Ayakannu as per media reports is not even a farmer, but a lawyer, who makes huge amounts of money through out of court settlements and personally owns hundreds of acres of land.

He and his bunch of hooligans all look quite healthy and well-fed. They don’t appear like destitute farmers as claimed by them.

Fake farmers like the aforementioned Ayyakannu are just the front faces of this façade in the name of farmers.

The remote controls of such characters remain in the hands of politicians, who use them for their narrow, selfish, corrupt agendas depending on the political situation at the state and national level.

The governments of Punjab, Maharashtra, Karnataka, Rajasthan & U.P. provinces have waived off agricultural loans worth Billions. This has set up a very bad precedent for the rest of the country.

ALSO READ Exclusive: Angry Farmers and Distressed Leaders

There are no ‘free lunches’ in this world. These half baked measures like loan waivers just make people lazy parasites.

The following steps would go a long way in helping the real distressed farmers;

  • Scientific soil and climate testing should be done across all farming regions in India. Farmers can then be educated about which crops to grow profitably, in how many cycles; depending on the soil conditions and climate of the region.
  • Implement agricultural reforms like farming co-operatives, where farmers having small agricultural land holdings can be encouraged to come together and pool their land plus resources together.
  • Crop storage infrastructure should be built and maintained in every village so, that farmer can store their surplus produce rather than sell it desperately at a low price.
  • Crop insurance must be compulsorily introduced all over the country wherein, farmers by paying a nominal amount need not bother about their crops getting destroyed through excessive rain or drought.
  • Organic farming needs to be encouraged instead of over-reliance on chemical fertilizers. The food waste produced by an entire village can be easily turned into biodegradable compost, through innovative schemes like Vermicomposting.
  • Vermicast can replace fertilizers in the agriculture fields. This would save money for the farmer and provide high quality chemical free crops.
  • The APMC’s (Agriculture Produce Marketing Committees) have created a coterie of middlemen, who along with the complicity of these committees, form a virtual barrier between the farmer and the consumer, paying the former a pittance for his produce and charging the latter exorbitant amounts for fruits and vegetables.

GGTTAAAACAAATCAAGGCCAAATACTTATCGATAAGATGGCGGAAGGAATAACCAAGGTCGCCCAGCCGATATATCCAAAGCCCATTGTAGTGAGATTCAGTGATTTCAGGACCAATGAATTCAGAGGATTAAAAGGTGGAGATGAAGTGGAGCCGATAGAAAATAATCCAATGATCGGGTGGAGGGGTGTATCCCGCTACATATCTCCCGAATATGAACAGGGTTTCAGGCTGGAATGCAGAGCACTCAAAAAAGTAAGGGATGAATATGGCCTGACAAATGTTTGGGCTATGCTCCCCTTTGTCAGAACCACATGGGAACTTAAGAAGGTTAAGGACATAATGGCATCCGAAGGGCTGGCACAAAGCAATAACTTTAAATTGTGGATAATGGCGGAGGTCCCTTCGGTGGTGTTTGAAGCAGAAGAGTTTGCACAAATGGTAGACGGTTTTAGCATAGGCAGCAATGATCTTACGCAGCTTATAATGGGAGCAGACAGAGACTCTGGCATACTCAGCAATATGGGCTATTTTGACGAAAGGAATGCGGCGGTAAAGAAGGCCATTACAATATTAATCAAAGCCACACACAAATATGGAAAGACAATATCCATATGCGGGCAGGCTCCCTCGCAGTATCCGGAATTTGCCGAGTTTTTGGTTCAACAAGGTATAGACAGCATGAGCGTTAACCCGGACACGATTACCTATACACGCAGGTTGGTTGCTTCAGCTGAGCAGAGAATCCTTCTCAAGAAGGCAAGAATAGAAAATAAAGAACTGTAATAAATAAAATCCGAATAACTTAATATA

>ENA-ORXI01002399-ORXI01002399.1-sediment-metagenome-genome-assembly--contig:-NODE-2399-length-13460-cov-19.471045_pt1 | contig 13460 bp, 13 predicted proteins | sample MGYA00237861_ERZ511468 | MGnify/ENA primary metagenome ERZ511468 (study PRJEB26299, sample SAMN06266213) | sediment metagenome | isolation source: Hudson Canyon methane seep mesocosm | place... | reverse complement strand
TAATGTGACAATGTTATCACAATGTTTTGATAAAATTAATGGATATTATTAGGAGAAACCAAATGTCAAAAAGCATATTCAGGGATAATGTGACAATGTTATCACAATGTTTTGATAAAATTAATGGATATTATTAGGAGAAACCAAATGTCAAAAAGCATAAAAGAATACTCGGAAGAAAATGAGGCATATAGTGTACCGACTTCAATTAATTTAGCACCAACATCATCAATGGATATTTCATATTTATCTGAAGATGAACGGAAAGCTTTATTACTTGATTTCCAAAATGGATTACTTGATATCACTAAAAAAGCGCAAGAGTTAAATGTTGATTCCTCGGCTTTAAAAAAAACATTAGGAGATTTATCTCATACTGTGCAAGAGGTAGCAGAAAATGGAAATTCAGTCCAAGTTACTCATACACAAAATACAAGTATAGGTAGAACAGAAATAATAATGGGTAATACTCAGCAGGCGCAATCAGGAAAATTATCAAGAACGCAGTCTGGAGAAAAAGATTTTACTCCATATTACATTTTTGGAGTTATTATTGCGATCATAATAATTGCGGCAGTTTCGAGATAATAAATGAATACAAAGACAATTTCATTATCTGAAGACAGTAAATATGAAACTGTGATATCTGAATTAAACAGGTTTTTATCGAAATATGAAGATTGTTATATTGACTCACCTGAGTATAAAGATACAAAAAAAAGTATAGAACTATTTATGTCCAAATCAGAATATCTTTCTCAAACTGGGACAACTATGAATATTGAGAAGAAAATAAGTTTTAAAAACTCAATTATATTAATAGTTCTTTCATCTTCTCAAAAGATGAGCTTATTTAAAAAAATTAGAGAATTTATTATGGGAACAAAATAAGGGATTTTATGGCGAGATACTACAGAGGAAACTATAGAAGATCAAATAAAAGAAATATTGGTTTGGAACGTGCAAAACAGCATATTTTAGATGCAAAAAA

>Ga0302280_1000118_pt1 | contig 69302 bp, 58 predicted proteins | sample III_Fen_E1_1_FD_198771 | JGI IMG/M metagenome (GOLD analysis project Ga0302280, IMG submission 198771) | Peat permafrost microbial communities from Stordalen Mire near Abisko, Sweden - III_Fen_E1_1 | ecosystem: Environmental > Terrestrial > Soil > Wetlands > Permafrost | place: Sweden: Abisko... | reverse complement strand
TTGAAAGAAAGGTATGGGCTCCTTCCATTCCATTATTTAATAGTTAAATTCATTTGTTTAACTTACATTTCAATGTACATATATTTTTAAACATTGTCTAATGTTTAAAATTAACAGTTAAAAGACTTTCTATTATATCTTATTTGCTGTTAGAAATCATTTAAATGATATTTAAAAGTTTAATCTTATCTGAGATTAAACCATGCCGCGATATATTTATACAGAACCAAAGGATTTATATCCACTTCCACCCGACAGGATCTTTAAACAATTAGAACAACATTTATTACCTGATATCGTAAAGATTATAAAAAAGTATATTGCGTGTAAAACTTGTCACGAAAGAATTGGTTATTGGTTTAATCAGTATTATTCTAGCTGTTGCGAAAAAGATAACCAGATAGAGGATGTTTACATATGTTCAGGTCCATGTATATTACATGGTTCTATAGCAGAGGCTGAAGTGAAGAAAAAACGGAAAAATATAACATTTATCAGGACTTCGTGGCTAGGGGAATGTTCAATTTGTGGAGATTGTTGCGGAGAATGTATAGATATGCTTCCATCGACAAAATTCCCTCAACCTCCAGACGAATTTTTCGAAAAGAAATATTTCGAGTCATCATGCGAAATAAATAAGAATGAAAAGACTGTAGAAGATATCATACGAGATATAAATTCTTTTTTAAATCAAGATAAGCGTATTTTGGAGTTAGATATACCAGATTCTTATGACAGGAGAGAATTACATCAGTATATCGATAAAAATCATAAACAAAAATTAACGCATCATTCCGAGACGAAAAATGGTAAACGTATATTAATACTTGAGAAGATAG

Vegetables are purchased at Rs. 2 or 3 a kg from farmers and then sold at 30 to 40 rupees per kg to urban consumers.
    This setup has been going on for decades in every town and city of India. Millions of urban Indians pay artificially higher prices and majority of farmers are underpaid due to this flawed system.
    The profits are made by middlemen, who do not pay taxes on these huge earnings. It is a common practice for them to store money in cash and not in banks.

These APMC’s must therefore be abolished immediately. Farmers should get direct access to the end consumer through the elimination of middlemen. This would ensure a better monetary return for farmers.

  • Private moneylenders in and around the villages charge a very high rate of interest from farmers. This unscrupulous sector should be bought under government regulation by bringing down the rate of interest to a rational level.
  • Government schools in villages are in shambles. They need to be upgraded so, that quality education at an affordable price is available to every child in the village.
    This would uplift farmers children through educational empowerment. It will enable them to make a transition to non-agricultural professions in future and enhance their family earnings considerably.